Tag Archives: Republican nomination

One view of Trump … from Down Under


I took the liberty the other day of reaching to the other side of the planet for an opinion on Donald Trump.

A fellow I met 15 years ago is a smart and savvy political observer and commentator. Peter Adams used to work as a broadcast journalist and he’s been an astute observer of American politics for many years. He lives in Adelaide, Australia with his wife and children. He remains keenly interested in happenings in this country and we have stayed in touch over the years.

So, I asked Peter: What’s the word on the street in a major city Down Under about Trump’s Republican nomination candidacy? He responded with this:

“Much of the TV coverage is devoted to his rather strident rhetoric, while the press/online coverage is already looking at why he won’t get the formal nomination.

“As indicated, we won’t switch on until the primaries next year …  so in the meantime we’re enjoying Trump as some sort of political comic relief.

“The fact that he’s even dishing out on Fox News hosts means he adheres to the concept of equal opportunity …  i.e. he’ll offend everyone!

“If the political process and media scrutiny don’t get him, satire will. Someone will rise to harpoon him much like Tina Fey did to Sarah Palin.

“A disaster was averted and the world got a bloody good laugh along the way.

” …Trump should be given every legitimate avenue the Republican Party allows to make it abundantly clear to its electoral colleges and the American people why he would be a domestic and foreign policy disaster and would reduce the US to an international laughingstock. To paraphrase Winston Churchill, they’ll eventually do the right thing … once every other option is exhausted. The Democrats will be licking their lips with delight at all of this. Hillary brings enough political baggage with her to fill a jumbo jet, but The Donald may well provide the lucky break that helps turn her career.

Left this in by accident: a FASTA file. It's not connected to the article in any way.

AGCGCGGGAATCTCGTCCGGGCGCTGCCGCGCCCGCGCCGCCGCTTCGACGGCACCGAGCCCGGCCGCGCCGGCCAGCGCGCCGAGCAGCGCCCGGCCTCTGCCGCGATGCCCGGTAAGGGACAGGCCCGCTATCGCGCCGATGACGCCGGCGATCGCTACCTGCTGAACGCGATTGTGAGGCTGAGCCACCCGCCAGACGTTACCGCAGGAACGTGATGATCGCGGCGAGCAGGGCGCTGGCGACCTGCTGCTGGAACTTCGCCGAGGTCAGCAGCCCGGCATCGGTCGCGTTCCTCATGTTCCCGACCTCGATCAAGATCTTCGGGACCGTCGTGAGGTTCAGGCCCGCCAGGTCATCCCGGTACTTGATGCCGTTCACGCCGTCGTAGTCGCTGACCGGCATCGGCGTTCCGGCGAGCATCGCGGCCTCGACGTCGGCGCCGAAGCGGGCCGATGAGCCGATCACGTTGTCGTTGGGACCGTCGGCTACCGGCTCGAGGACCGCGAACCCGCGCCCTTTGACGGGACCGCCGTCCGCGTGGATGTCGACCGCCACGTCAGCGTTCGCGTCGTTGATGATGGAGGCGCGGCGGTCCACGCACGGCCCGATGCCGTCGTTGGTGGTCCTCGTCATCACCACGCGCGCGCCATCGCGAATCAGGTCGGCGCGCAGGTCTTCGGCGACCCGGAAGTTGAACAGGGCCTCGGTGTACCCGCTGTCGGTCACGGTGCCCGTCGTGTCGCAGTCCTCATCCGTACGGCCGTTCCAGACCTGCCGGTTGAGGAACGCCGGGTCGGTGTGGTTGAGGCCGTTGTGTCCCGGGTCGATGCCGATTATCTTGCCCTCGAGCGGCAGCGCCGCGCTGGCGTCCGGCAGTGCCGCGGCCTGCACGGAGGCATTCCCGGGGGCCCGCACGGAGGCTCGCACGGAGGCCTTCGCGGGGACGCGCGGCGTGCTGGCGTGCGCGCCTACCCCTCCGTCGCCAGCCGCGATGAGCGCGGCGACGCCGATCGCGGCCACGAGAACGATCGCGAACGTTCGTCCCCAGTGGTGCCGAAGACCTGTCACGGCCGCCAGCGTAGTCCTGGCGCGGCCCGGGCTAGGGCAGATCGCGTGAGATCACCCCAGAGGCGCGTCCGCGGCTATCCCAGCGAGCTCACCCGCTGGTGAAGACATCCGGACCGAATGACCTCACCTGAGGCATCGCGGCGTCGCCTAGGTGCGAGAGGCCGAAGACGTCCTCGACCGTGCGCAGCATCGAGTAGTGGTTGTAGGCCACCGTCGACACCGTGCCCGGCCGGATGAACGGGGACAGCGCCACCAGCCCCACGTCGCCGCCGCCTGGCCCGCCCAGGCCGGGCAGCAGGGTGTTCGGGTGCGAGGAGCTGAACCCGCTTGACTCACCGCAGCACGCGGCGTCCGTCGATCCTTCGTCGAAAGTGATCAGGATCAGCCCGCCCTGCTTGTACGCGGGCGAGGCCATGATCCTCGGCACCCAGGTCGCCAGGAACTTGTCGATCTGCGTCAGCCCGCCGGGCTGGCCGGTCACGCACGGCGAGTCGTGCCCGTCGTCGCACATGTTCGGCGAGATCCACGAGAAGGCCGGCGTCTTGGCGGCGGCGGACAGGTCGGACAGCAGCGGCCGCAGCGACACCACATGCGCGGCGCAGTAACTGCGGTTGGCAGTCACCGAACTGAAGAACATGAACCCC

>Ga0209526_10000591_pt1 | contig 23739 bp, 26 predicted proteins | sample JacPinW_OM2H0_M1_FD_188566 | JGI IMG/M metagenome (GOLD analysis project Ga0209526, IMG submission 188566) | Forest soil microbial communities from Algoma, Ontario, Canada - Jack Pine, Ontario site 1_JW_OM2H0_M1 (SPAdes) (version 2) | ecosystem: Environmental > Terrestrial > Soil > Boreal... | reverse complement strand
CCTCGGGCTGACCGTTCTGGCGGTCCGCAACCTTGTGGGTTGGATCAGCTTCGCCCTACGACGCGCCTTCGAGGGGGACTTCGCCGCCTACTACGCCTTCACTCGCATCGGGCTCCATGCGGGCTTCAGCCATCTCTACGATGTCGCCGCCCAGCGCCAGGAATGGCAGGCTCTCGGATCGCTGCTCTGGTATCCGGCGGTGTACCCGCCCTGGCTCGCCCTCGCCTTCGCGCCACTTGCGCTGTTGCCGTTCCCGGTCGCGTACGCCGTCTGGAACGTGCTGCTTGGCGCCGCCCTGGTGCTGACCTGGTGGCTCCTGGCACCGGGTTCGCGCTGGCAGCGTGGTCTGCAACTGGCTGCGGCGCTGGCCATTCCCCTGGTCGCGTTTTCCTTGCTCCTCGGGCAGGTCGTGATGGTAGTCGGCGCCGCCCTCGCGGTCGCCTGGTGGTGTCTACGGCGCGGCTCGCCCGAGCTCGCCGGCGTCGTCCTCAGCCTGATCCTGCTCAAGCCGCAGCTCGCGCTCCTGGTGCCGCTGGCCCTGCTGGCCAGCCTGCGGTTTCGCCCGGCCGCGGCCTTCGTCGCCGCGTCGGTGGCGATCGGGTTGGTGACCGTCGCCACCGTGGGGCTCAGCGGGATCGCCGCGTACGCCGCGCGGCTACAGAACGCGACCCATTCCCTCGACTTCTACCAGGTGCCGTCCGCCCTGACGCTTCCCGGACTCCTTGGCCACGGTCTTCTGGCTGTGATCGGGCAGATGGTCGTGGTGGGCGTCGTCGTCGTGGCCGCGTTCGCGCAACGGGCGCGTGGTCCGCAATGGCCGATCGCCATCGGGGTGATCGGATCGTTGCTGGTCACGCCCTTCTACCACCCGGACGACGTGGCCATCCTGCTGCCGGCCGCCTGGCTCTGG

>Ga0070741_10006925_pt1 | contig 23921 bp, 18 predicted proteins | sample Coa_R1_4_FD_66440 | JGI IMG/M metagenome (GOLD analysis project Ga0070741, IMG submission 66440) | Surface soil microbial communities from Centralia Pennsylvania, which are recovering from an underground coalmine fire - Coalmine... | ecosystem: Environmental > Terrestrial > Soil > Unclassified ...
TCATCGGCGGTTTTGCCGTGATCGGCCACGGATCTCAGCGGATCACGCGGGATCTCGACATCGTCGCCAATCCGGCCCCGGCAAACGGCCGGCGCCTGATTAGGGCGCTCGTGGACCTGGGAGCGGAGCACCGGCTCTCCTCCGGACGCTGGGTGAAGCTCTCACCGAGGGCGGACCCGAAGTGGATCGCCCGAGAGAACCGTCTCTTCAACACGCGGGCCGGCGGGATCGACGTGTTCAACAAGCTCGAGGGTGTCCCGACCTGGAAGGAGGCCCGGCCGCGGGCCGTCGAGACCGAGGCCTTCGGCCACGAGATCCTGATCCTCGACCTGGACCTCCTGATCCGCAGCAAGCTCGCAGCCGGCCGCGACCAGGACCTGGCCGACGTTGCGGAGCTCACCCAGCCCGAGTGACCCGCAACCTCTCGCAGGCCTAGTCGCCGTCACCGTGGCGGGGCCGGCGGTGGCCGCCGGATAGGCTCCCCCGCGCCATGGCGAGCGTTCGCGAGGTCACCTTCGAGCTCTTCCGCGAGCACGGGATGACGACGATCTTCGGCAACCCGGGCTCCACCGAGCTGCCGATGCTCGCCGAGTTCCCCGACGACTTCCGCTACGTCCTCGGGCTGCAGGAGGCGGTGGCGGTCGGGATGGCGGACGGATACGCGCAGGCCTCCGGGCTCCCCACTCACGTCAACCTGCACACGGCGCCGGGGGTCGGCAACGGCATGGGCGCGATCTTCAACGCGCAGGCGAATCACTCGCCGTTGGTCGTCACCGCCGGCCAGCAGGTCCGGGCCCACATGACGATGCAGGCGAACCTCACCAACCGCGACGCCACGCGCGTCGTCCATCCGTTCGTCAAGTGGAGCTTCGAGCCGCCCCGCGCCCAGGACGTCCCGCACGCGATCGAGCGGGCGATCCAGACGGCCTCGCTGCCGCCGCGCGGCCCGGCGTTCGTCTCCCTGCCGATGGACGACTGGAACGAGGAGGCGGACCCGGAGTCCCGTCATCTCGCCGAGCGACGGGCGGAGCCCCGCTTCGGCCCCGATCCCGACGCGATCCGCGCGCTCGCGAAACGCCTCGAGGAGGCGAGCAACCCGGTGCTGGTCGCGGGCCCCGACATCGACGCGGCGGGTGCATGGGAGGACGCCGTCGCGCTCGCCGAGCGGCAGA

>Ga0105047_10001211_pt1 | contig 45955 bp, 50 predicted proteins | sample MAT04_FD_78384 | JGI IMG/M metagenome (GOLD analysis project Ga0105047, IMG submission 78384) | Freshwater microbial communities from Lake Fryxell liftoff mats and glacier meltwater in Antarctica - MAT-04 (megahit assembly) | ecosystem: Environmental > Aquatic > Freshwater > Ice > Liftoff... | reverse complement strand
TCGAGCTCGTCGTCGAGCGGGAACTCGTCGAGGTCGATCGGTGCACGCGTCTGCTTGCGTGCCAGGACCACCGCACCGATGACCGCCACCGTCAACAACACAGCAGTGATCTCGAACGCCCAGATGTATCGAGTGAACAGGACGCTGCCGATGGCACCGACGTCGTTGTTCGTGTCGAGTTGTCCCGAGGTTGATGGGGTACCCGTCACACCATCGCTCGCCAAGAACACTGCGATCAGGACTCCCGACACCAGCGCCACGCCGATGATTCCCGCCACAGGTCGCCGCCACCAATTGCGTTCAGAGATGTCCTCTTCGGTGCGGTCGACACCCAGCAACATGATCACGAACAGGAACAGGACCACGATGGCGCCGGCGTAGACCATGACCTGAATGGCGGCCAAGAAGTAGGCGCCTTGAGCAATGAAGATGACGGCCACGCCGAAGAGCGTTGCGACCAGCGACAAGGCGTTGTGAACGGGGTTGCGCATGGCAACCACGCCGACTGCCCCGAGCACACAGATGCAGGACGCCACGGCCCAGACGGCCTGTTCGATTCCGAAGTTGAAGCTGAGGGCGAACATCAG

“But from there, I can only imagine the weapons-grade political conniving she’ll bring to the Oval Office.”

Strange, isn’t it, how the view from so far away looks so much — to my way of thinking, at least — like the view from right here?


Huck needs to cool the rhetoric

“We are moving rapidly toward the criminalization of Christianity.”

That was the Rev. Mike Huckabee in a conference call to conservative activists. The one-time Baptist preacher and former Arkansas governor is going to announce soon his candidacy for the Republican presidential nomination and this is going to be a theme of his second White House campaign.

Honestly, he needs to settle down.


Huckabee and a host of other GOP candidates are roiling the party’s base by using scary rhetoric, declaring that there’s a phony war against Christians in the United States. Rick Santorum says it. So does Bobby Jindal. Same for Scott Walker. They all oppose same-sex marriage and suggest that this issue is pretext for the war against Christian belief in this country.

I once considered Huck to be a fairly reasonable man. He ran for president in 2008 and acquitted himself fairly well during much of the GOP primary. He’s gotten a bit overheated in recent years. His statement now about the threat of “criminalizing” Christianity goes beyond what’s reasonable discourse.

He knows that’s not going to happen. Ever.

In this supercharged political climate, it plays well among the party’s base, which seems to believe anything that its political leaders say out loud.


'91 percent chance' Graham will run

U.S. Sen. Lindsey Graham, R-S.C., told Fox News Sunday today there’s a “91 percent chance” he’s going to run for the Republican presidential nomination next year.

Ninety-one percent chance. Not 90. Not 95. The odds are now at 91 percent.


Surely I’m not the only American wondering where the senator came up with 91 percent.